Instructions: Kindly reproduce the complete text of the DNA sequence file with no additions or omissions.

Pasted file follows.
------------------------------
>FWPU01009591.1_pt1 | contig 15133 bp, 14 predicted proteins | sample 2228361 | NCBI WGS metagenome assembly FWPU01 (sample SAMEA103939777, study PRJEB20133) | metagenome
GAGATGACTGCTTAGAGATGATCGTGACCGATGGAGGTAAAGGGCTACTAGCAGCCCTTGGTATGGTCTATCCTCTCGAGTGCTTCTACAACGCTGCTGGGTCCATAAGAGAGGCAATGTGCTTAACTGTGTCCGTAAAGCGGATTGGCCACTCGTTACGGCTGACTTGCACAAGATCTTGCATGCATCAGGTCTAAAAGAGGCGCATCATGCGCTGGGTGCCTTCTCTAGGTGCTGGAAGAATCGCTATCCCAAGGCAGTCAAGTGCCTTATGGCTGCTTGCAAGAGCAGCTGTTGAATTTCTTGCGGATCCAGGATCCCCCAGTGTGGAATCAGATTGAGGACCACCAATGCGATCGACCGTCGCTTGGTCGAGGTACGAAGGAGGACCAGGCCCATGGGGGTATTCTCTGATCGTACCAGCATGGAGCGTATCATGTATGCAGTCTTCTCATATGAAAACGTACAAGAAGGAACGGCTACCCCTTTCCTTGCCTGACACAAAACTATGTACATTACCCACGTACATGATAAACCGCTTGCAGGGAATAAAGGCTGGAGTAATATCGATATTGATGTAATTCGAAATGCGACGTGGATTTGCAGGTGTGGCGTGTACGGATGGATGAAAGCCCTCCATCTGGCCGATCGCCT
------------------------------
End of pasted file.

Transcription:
>FWPU01009591.1_pt1 | contig 15133 bp, 14 predicted proteins | sample 2228361 | NCBI WGS metagenome assembly FWPU01 (sample SAMEA103939777, study PRJEB20133) | metagenome
GAGATGACTGCTTAGAGATGATCGTGACCGATGGAGGTAAAGGGCTACTAGCAGCCCTTGGTATGGTCTATCCTCTCGAGTGCTTCTACAACGCTGCTGGGTCCATAAGAGAGGCAATGTGCTTAACTGTGTCCGTAAAGCGGATTGGCCACTCGTTACGGCTGACTTGCACAAGATCTTGCATGCATCAGGTCTAAAAGAGGCGCATCATGCGCTGGGTGCCTTCTCTAGGTGCTGGAAGAATCGCTATCCCAAGGCAGTCAAGTGCCTTATGGCTGCTTGCAAGAGCAGCTGTTGAATTTCTTGCGGATCCAGGATCCCCCAGTGTGGAATCAGATTGAGGACCACCAATGCGATCGACCGTCGCTTGGTCGAGGTACGAAGGAGGACCAGGCCCATGGGGGTATTCTCTGATCGTACCAGCATGGAGCGTATCATGTATGCAGTCTTCTCATATGAAAACGTACAAGAAGGAACGGCTACCCCTTTCCTTGCCTGACACAAAACTATGTACATTACCCACGTACATGATAAACCGCTTGCAGGGAATAAAGGCTGGAGTAATATCGATATTGATGTAATTCGAAATGCGACGTGGATTTGCAGGTGTGGCGTGTACGGATGGATGAAAGCCCTCCATCTGGCCGATCGCCT